For ten years I’ve worked in the field of neuropsychology research. During that time, I’ve had experience running tests of how reliable (consistent) two sets of scores are. We either do “inter-” or “intra-” rater reliability. Inter-rater reliability compares the scores of two different raters (so my score and your score). Intra-rater reliability compares my own score the first time to my own score a second time. So “inter” is between people and “intra” is within one person.
What does all this have to do with eating disorders or body image issues? Well, this morning at the gym, I was looking around at others and comparing my body shape to theirs. My body is thinner than some, heavier than others. I’ve got more muscle than some and a lot less than others. After a while, my head was spinning with this “between person” comparison. What does it all mean if I just compare myself to someone else?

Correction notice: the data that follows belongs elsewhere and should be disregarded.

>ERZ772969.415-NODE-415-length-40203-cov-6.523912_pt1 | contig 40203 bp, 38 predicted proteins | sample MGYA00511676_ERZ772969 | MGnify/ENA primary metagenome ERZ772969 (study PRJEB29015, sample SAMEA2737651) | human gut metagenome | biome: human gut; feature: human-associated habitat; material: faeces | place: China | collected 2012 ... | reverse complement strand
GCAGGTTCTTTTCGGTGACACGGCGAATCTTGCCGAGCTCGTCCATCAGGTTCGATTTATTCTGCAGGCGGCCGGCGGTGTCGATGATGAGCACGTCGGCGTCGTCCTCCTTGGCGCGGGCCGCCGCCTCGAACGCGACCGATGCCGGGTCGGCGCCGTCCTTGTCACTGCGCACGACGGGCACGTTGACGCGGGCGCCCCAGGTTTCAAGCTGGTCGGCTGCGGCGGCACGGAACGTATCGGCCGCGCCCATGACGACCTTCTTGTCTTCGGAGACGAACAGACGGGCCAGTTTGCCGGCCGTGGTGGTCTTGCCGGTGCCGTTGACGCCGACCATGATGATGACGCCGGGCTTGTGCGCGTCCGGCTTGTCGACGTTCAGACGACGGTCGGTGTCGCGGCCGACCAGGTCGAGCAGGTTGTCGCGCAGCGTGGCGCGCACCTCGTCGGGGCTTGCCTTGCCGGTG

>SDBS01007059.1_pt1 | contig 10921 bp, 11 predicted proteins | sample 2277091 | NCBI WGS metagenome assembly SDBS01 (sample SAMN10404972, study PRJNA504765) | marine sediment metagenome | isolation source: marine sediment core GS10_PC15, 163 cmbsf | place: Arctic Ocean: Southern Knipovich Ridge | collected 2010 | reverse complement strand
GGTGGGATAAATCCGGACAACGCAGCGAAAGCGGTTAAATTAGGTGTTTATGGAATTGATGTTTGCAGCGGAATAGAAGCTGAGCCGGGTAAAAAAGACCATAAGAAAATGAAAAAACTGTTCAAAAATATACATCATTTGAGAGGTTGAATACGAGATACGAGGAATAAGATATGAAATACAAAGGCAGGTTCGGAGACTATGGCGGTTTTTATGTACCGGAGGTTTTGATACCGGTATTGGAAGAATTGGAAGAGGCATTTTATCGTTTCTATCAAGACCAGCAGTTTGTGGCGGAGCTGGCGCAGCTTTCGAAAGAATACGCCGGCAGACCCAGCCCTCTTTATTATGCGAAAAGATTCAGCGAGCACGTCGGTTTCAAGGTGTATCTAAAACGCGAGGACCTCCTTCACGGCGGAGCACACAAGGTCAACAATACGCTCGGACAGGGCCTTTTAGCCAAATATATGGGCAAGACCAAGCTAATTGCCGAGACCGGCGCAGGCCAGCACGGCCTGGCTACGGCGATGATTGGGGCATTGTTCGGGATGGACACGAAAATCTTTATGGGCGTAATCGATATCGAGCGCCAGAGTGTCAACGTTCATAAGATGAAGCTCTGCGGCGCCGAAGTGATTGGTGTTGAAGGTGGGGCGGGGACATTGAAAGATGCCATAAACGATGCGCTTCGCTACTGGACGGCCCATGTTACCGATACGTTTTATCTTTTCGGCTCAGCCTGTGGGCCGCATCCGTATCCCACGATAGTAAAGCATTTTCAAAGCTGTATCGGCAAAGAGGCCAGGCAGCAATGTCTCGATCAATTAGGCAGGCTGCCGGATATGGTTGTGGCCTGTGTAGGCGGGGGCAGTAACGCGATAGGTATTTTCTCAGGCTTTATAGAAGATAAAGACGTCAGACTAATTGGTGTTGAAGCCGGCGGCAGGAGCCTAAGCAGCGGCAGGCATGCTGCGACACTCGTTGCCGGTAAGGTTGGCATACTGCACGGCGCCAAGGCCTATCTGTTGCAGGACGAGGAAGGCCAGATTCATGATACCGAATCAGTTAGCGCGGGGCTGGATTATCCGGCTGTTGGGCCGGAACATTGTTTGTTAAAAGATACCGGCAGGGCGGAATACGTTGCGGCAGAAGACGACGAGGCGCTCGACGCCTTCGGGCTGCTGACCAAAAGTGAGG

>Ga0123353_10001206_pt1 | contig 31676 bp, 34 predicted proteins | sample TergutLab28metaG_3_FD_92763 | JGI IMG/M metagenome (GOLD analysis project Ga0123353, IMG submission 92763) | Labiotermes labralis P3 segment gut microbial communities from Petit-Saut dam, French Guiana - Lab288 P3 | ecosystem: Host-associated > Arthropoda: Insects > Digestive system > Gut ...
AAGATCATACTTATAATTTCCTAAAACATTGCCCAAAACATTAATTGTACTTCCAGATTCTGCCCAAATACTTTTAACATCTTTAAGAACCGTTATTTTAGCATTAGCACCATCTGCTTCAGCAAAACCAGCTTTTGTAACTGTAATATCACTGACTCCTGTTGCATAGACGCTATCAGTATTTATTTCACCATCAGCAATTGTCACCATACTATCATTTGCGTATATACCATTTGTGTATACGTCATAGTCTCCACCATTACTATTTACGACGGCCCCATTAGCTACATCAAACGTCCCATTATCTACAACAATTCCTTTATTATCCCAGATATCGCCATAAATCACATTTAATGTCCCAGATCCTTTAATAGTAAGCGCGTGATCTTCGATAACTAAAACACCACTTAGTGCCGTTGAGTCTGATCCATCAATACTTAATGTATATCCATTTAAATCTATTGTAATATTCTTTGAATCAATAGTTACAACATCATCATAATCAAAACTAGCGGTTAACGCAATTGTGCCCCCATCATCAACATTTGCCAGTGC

So, I started looking within. Knowing how far I’ve come just in terms of cardiovascular stamina in the two years I’ve been working out made me feel really good. Remembering that when I started, I did not have palpable abdominal muscles and now I do made me smile. So, looking within suddenly seemed far more valuable than looking between.
Comparing your past thoughts, emotions, behaviors, and measurable outcomes with your current ones is a far more healthy and helpful way to gauge progress than to compare yourself to someone else. One way to begin to chart your progress is to start a journal. Try keeping track (once a day or once a week) of your emotional, spiritual, physical, and mental health. Review your entries once in a while and take note of any progress (no matter how small it seems). I’d bet that you, too, will see the value in looking within instead of between.